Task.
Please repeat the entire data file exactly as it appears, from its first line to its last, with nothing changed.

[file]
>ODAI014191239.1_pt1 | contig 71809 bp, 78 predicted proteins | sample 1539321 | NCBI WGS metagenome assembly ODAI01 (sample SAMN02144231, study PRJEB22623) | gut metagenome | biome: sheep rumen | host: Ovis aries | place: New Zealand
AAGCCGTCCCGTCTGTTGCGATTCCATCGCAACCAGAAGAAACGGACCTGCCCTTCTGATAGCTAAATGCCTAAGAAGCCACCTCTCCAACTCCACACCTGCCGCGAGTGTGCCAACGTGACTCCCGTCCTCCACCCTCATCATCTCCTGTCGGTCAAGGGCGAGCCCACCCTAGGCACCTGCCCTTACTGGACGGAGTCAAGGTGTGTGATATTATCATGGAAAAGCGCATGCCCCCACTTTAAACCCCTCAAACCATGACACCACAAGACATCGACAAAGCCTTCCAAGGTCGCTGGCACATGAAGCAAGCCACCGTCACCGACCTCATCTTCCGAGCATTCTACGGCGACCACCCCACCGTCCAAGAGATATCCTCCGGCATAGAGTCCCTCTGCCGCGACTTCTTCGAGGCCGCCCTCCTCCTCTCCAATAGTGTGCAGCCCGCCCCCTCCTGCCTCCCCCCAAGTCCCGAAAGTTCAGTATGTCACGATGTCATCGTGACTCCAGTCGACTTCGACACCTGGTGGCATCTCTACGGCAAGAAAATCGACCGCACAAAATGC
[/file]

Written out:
>ODAI014191239.1_pt1 | contig 71809 bp, 78 predicted proteins | sample 1539321 | NCBI WGS metagenome assembly ODAI01 (sample SAMN02144231, study PRJEB22623) | gut metagenome | biome: sheep rumen | host: Ovis aries | place: New Zealand
AAGCCGTCCCGTCTGTTGCGATTCCATCGCAACCAGAAGAAACGGACCTGCCCTTCTGATAGCTAAATGCCTAAGAAGCCACCTCTCCAACTCCACACCTGCCGCGAGTGTGCCAACGTGACTCCCGTCCTCCACCCTCATCATCTCCTGTCGGTCAAGGGCGAGCCCACCCTAGGCACCTGCCCTTACTGGACGGAGTCAAGGTGTGTGATATTATCATGGAAAAGCGCATGCCCCCACTTTAAACCCCTCAAACCATGACACCACAAGACATCGACAAAGCCTTCCAAGGTCGCTGGCACATGAAGCAAGCCACCGTCACCGACCTCATCTTCCGAGCATTCTACGGCGACCACCCCACCGTCCAAGAGATATCCTCCGGCATAGAGTCCCTCTGCCGCGACTTCTTCGAGGCCGCCCTCCTCCTCTCCAATAGTGTGCAGCCCGCCCCCTCCTGCCTCCCCCCAAGTCCCGAAAGTTCAGTATGTCACGATGTCATCGTGACTCCAGTCGACTTCGACACCTGGTGGCATCTCTACGGCAAGAAAATCGACCGCACAAAATGC